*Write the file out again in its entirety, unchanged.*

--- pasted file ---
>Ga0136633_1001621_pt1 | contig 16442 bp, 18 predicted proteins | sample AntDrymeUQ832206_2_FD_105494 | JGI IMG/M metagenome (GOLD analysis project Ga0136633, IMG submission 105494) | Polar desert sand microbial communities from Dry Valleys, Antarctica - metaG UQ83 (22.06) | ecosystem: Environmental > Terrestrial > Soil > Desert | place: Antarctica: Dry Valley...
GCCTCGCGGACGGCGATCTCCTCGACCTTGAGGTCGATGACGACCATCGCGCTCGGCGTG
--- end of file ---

>Ga0136633_1001621_pt1 | contig 16442 bp, 18 predicted proteins | sample AntDrymeUQ832206_2_FD_105494 | JGI IMG/M metagenome (GOLD analysis project Ga0136633, IMG submission 105494) | Polar desert sand microbial communities from Dry Valleys, Antarctica - metaG UQ83 (22.06) | ecosystem: Environmental > Terrestrial > Soil > Desert | place: Antarctica: Dry Valley...
GCCTCGCGGACGGCGATCTCCTCGACCTTGAGGTCGATGACGACCATCGCGCTCGGCGTG